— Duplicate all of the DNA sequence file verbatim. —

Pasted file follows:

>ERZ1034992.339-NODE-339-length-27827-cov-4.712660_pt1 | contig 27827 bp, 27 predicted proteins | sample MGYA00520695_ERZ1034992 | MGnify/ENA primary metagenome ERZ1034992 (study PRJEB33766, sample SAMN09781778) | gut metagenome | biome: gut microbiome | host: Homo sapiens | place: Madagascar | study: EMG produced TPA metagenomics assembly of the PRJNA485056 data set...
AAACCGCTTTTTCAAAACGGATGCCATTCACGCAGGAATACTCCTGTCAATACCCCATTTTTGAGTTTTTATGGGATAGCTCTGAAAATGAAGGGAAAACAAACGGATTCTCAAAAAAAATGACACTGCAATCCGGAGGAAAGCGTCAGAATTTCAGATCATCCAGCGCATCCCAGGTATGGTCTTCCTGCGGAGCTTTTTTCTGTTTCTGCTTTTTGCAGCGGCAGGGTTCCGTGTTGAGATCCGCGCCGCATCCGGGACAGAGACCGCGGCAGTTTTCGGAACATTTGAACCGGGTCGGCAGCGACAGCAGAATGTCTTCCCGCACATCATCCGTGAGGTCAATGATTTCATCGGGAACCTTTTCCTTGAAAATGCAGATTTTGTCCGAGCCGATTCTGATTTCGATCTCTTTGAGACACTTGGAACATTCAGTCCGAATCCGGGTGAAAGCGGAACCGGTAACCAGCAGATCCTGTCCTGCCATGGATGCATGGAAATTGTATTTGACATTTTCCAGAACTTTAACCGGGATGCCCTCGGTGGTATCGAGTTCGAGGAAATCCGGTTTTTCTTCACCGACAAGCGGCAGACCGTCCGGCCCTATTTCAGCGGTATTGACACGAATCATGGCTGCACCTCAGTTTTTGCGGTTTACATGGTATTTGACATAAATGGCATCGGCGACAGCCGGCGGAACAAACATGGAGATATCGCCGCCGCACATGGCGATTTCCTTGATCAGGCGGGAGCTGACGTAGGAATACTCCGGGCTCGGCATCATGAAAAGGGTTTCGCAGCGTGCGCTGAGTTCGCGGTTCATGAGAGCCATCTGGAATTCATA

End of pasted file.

>ERZ1034992.339-NODE-339-length-27827-cov-4.712660_pt1 | contig 27827 bp, 27 predicted proteins | sample MGYA00520695_ERZ1034992 | MGnify/ENA primary metagenome ERZ1034992 (study PRJEB33766, sample SAMN09781778) | gut metagenome | biome: gut microbiome | host: Homo sapiens | place: Madagascar | study: EMG produced TPA metagenomics assembly of the PRJNA485056 data set...
AAACCGCTTTTTCAAAACGGATGCCATTCACGCAGGAATACTCCTGTCAATACCCCATTTTTGAGTTTTTATGGGATAGCTCTGAAAATGAAGGGAAAACAAACGGATTCTCAAAAAAAATGACACTGCAATCCGGAGGAAAGCGTCAGAATTTCAGATCATCCAGCGCATCCCAGGTATGGTCTTCCTGCGGAGCTTTTTTCTGTTTCTGCTTTTTGCAGCGGCAGGGTTCCGTGTTGAGATCCGCGCCGCATCCGGGACAGAGACCGCGGCAGTTTTCGGAACATTTGAACCGGGTCGGCAGCGACAGCAGAATGTCTTCCCGCACATCATCCGTGAGGTCAATGATTTCATCGGGAACCTTTTCCTTGAAAATGCAGATTTTGTCCGAGCCGATTCTGATTTCGATCTCTTTGAGACACTTGGAACATTCAGTCCGAATCCGGGTGAAAGCGGAACCGGTAACCAGCAGATCCTGTCCTGCCATGGATGCATGGAAATTGTATTTGACATTTTCCAGAACTTTAACCGGGATGCCCTCGGTGGTATCGAGTTCGAGGAAATCCGGTTTTTCTTCACCGACAAGCGGCAGACCGTCCGGCCCTATTTCAGCGGTATTGACACGAATCATGGCTGCACCTCAGTTTTTGCGGTTTACATGGTATTTGACATAAATGGCATCGGCGACAGCCGGCGGAACAAACATGGAGATATCGCCGCCGCACATGGCGATTTCCTTGATCAGGCGGGAGCTGACGTAGGAATACTCCGGGCTCGGCATCATGAAAAGGGTTTCGCAGCGTGCGCTGAGTTCGCGGTTCATGAGAGCCATCTGGAATTCATA